1 of 20
Kristin Murphy,
Utah Jazz guard Donovan Mitchell (45) wrote "End Gun Violence" and "Pray for Parkland" on his shoes for a basketball game against the Phoenix Suns at the Vivint Smart Home Arena in Salt Lake City on Wednesday, Feb. At least 17 people are dead after a school shooting at Marjory Stoneman Douglas High School in Parkland, Florida, earlier Wednesday.
It’s kind of scary that could happen at any moment anywhere. I think that’s just one of the things that kind of hit home with me. —Utah Jazz rookie guard Donovan Mitchell

SALT LAKE CITY — At 20 and 21 years old respectively, Utah Jazz rookies Tony Bradley and Donovan Mitchell have grown up hearing of seemingly regular school shootings around the country.

The latest, which took place on Wednesday at Marjory Stoneman Douglas High School in Parkview, Florida, where at least 17 people were killed, affected the 2017 first-round draft picks quite personally. Bradley grew up in Bartow, Florida, about two-and-a-half hours north of Parkland, while Mitchell’s mother is a nursery school teacher.

On Wednesday night during the Jazz’s 107-97 victory over the Phoenix Suns at Vivint Arena, Mitchell wore shoes in which he had written “Pray For Parkland” on one and “End Gun Violence” on the other.

Asked after the game what his motivation behind the message was, Mitchell noted in an eloquent response that he was just a short distance from Sandy Hook, Connecticut, five years ago when a shooting took place at an elementary school there.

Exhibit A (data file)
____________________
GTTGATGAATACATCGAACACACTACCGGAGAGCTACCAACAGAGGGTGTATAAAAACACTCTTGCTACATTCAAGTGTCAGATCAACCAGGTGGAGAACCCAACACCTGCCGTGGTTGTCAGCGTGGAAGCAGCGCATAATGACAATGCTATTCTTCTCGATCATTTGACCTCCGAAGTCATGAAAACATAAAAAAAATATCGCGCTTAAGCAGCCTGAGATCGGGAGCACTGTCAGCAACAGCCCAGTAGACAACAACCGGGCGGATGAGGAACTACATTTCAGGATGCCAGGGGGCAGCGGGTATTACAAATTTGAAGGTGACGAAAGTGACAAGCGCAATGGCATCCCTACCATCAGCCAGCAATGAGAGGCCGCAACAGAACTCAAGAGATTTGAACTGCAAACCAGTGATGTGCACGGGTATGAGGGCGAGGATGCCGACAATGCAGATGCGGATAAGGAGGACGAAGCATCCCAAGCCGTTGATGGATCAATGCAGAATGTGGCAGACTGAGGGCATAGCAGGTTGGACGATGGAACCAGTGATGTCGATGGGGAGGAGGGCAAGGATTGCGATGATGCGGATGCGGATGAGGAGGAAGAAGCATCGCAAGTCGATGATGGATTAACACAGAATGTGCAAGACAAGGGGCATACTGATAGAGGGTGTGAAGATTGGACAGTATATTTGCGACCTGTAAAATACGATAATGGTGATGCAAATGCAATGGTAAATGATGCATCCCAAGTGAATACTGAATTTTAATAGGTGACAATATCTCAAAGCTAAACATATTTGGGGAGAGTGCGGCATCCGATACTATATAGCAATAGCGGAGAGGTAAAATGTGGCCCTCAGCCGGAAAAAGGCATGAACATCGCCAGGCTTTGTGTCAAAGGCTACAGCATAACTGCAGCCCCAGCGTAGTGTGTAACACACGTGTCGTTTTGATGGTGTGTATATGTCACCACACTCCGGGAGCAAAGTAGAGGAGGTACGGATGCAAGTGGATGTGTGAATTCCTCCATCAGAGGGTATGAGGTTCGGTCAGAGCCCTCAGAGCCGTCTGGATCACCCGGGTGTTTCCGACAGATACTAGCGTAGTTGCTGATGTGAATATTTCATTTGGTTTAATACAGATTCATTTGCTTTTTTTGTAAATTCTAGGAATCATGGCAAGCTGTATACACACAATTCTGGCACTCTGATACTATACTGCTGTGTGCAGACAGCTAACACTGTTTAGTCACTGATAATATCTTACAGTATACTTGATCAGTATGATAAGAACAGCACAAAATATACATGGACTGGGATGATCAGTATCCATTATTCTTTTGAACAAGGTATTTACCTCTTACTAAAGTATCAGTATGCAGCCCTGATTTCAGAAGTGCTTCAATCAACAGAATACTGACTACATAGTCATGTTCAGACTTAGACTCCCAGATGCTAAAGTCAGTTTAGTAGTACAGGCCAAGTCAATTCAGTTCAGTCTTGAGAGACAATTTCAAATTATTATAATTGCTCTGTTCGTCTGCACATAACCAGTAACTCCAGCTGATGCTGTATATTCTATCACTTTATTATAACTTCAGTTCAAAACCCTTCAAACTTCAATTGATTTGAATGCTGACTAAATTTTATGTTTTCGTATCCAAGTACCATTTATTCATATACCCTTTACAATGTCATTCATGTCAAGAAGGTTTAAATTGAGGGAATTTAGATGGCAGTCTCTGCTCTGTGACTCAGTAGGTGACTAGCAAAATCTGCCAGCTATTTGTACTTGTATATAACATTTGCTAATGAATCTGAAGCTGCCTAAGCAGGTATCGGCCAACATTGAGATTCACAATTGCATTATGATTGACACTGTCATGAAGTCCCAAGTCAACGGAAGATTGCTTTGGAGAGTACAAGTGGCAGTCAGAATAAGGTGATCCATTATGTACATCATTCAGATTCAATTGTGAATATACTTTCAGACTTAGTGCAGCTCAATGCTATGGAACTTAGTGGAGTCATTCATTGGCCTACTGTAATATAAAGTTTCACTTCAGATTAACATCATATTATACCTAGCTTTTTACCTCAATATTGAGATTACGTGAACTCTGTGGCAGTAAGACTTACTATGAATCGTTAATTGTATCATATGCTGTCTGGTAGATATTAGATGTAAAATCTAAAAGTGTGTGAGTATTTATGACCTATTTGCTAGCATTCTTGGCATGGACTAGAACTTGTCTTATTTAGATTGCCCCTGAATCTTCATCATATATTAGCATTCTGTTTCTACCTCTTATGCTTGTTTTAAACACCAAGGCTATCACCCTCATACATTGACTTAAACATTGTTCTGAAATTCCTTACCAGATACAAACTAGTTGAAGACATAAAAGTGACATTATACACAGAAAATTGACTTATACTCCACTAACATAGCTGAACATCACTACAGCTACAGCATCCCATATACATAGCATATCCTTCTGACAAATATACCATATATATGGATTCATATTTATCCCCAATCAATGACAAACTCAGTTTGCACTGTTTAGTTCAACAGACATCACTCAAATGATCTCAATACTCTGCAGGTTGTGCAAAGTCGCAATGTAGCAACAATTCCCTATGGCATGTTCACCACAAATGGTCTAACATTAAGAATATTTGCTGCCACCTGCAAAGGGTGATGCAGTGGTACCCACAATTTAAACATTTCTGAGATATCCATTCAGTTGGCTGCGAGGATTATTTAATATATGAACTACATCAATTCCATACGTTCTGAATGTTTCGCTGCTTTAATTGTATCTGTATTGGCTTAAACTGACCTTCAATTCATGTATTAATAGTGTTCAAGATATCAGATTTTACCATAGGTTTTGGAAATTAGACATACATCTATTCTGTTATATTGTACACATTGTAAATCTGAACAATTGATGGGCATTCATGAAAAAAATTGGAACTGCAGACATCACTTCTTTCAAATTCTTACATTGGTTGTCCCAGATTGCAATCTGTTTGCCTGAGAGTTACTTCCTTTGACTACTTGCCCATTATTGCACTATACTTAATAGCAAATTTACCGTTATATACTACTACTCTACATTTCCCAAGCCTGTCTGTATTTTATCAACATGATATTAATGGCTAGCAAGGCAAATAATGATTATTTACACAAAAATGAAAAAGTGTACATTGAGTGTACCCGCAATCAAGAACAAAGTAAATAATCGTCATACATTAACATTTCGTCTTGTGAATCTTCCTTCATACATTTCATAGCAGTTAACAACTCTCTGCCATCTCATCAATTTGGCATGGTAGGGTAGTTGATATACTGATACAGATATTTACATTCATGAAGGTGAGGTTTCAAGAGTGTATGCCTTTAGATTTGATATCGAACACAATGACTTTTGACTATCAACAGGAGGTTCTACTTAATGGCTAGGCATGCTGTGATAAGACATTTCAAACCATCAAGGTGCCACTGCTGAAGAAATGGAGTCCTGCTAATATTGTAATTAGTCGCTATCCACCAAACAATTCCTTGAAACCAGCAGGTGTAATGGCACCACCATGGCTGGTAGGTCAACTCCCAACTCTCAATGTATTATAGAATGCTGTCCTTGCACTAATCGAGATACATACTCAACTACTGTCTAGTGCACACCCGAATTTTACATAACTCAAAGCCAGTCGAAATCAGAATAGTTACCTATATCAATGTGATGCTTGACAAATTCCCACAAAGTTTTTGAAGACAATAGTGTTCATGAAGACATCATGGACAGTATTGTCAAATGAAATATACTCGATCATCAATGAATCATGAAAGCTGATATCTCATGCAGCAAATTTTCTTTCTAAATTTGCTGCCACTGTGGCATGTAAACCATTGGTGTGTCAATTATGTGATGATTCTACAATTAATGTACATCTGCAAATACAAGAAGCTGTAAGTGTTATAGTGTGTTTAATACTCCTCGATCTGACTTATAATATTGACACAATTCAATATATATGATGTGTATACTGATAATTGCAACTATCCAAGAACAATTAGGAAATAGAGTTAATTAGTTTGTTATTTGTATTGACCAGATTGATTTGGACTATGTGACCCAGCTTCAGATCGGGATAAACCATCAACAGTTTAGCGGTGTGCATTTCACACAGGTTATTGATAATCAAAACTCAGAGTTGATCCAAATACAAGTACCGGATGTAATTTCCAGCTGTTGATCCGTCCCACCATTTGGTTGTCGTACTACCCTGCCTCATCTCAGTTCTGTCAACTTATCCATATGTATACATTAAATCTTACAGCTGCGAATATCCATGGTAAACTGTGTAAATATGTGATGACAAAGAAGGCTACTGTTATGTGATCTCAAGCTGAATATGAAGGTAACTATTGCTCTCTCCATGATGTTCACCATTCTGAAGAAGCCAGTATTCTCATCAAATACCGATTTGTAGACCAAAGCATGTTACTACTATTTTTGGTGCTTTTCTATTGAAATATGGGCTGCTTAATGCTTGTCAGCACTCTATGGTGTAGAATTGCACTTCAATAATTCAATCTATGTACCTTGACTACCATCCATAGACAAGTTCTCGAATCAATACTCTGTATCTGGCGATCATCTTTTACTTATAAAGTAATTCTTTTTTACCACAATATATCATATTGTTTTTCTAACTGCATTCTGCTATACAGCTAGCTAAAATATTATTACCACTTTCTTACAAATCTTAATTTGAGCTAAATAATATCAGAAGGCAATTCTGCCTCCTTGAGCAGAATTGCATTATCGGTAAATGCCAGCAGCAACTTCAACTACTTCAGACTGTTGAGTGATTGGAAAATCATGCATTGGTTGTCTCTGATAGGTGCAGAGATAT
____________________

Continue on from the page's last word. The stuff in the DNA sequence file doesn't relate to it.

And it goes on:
“It’s kind of scary that could happen at any moment anywhere. I think that’s just one of the things that kind of hit home with me,” he said, adding that he sat in disbelief at his locker before Wednesday’s game upon seeing footage on Snapchat of what happened earlier in the day. “My prayers go out to all those families, man. It’s tough. It’s crazy.

We’ve definitely got to do something about it. A lot of people, we talk about it, and there’s a lot of so-called awareness of it, but there’s nothing being done...it’s interesting how it just continues to happen over and over again and the movement doesn’t really do much. Just the fact that it’s happening in the schools is one thing that’s just like, 'Man.'"

Bradley noted that things such as bomb threats happened while he was in high school, but he was still in shock Wednesday to learn of the shooting.

“It’s crazy,” he said, adding that he’ll spend the All-Star break at home. “It’s just crazy...you just don’t know why a person would do that, at a school especially with students like that. I don’t know. Pretty sad.”

A third Jazz rookie, two-way player Erik McCree, grew up in Orlando, about 30 minutes outside of Parkland. He was with Utah Wednesday night but was unavailable for comment after the game.